3. We have decided to lengthen the maturity of the EFSF loans to Greece to the maximum extent possible from the current 7.5 years to a minimum of 15 years. In this context, we will ensure adequate post programme monitoring. We will provide EFSF loans at lending rates equivalent to those of the Balance of Payment facility (currently approx. 3.5%) without going below the EFSF funding cost. This will be accompanied by a mechanism which ensures appropriate incentives to implement the programme, including through collateral arrangements where appropriate. Read more
Nicolas Colas, ConvergEx Group chief market strategist, likes looking at correlations.
On Thursday, he’s at it again. This time with respect to the latest seasonally adjusted annualized rate for light vehicle (cars and trucks) sales in the US. Read more
Inspired by a printer bleed of a Dodd-Frank diagram from Deloitte, via Politico, here we present a slight diversion from FT Alphaville’s bailiwick.
Every now and again we come across pictures meant to simplify the complexities of the landmark legislation. (We’d never of course suggest they’d ever be designed to obfuscate.) And it hasn’t escaped our attention that, on occasion, they carry a (very) vague likeness to certain works of art. Therefore, safe in the knowledge that this seemed like a good idea at the time, we present one of a very occasional series, Dodd-Frank as drawn by … Read more
Live markets commentary from FT.com
The HSBC/Markit flash China PMI for July fell below the 50-mark to 48.9. It was 50.1 in June, making the biggest fall since March 2009 and the first negative result since July 2010.
Whew. Read more
Wells Fargo has been hit with a record $85m civil penalty by the Federal Reserve over allegations it had steered borrowers into subprime loans and falsified information on mortgage applications, the FT reports. The fine is the largest penalty the Fed has levied in a consumer protection enforcement case and is the first time that a regulatory agency has taken action over faulty subprime practices, the Fed said in a statement on Wednesday. The bank will have to compensate customers who were eligible for lower interest rate loans but were persuaded by Wells Fargo Financial staff to take out costlier subprime loans. The fine also settles allegations that salespeople at the unit exaggerated borrowers’ incomes on loan applications to make it appear that they qualified for loans for which their true incomes would have made them ineligible.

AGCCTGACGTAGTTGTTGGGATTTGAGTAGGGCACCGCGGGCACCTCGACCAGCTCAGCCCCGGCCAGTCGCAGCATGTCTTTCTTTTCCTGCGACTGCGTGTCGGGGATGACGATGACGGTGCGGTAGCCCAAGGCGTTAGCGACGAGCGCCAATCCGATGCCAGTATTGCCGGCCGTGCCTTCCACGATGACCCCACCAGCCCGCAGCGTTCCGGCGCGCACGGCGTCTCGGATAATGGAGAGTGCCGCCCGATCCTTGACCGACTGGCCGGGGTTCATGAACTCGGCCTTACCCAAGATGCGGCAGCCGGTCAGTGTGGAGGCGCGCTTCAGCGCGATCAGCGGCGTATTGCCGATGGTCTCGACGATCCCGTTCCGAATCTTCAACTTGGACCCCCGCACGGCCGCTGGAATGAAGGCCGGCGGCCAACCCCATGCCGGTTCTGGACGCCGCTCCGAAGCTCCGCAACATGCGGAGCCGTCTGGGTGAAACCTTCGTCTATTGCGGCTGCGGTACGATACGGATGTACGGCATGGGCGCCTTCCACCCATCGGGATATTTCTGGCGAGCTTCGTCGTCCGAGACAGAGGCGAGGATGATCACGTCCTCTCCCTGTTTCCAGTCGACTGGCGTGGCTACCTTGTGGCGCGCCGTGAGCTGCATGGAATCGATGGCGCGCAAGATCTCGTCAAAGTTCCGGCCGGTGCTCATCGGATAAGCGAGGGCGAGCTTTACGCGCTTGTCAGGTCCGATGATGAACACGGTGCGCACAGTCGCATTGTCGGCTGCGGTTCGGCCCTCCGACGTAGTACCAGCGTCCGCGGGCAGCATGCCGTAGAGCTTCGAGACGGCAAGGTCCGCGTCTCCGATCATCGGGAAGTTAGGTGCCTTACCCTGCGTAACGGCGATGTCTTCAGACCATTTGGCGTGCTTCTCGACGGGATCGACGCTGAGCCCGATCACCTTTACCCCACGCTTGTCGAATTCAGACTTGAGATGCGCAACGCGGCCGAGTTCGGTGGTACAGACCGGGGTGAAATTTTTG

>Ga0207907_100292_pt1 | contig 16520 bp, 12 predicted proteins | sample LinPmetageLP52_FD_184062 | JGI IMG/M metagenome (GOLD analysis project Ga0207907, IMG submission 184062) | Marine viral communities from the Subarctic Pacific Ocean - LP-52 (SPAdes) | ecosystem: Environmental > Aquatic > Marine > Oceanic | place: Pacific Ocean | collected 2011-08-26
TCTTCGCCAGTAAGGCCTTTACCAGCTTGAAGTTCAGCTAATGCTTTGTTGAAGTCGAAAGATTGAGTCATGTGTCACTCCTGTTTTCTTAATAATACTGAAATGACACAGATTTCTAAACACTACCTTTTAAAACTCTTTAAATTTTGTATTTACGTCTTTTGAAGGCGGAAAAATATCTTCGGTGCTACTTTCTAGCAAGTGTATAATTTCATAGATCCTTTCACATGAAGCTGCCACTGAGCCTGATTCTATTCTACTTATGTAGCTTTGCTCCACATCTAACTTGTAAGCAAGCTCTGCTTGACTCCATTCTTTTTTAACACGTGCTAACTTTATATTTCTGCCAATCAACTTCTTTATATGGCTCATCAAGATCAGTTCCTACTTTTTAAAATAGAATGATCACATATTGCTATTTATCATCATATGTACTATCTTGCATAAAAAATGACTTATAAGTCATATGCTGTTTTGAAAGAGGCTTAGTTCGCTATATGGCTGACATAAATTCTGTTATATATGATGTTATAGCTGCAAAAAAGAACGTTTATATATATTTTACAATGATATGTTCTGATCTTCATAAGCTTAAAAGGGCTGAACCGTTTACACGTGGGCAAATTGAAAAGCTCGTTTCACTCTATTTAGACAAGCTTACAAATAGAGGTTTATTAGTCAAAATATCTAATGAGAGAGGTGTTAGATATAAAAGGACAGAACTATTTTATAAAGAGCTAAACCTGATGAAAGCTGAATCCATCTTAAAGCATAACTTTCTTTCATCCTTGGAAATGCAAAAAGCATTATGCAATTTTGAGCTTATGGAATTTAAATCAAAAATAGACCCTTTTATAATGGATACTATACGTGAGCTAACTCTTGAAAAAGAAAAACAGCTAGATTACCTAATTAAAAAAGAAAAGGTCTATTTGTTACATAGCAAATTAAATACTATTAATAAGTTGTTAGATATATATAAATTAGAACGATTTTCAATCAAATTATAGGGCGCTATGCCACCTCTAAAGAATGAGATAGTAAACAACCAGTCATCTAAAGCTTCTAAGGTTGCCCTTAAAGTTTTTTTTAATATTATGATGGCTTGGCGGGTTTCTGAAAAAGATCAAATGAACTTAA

Italy and Germany have voiced their opposition to a second release of oil by western nations’ strategic petroleum reserves, a sign that the International Energy Agency might not extend into August the 60m barrels release it ordered for July, the FT reports. The comments, with a larger-than-expected drop in commercial crude oil inventories in the US, boosted oil prices on Wednesday. Brent, the global benchmark, has already recovered all its losses following the initial release of the strategic petroleum reserve, nearing the $120 a barrel level. Senior officials in Rome and Berlin cautioned that, although their countries did not support the release, they would not formally oppose it. The IEA, the western countries’ oil watchdog, plans to review the oil market this weekend, weighting an increase in Saudi Arabian supply against production losses in Libya. The Paris-based agency needs the support of all 28 members to order a second release of oil.
Ericsson’s second-quarter profitability was hurt by contracts in Europe and India, losses at the Swedish telecoms equipment maker’s joint ventures, and higher-than-expected costs for a job reduction plan, the FT reports. Ericsson on Thursday reported revenue of SKr54.8bn ($8.54bn) for the three months to June 30, up 14 per cent compared with the same period last year. Net income rose 59 per cent to SKr3.2bn, fuelled by the sales growth. However, the closely watched gross profit margin was 37.8 per cent in the second quarter, down from 39 per cent one year ago. The deterioration was blamed on lower-margin mobile network contracts in India based on third generation wireless technology and infrastructure modernisation projects in Europe. More such European projects are expected in the second half of 2011, which could put further pressure on profitability.
The art market is riding high, thanks to a surge of new collectors across Europe and Asia who feel confident about the value of everything from Ming vases to Mark Rothko paintings, the WSJ reports. Christie’s International, the auctioneers, said it sold $3.2bn worth of fine and decorative art in the first half of the year, up by a quarter from a year earlier. The total included $2.7m in auction sales and $467.3m in privately brokered art sales, says the paper. Private art sales were up 70.5 per cent compared to the first half of 2010. Rival Sotheby’s, meanwhile, said it auctioned off $2.9bn worth of art during the same period, up a third from a year ago. It will release its consolidated sale totals in August.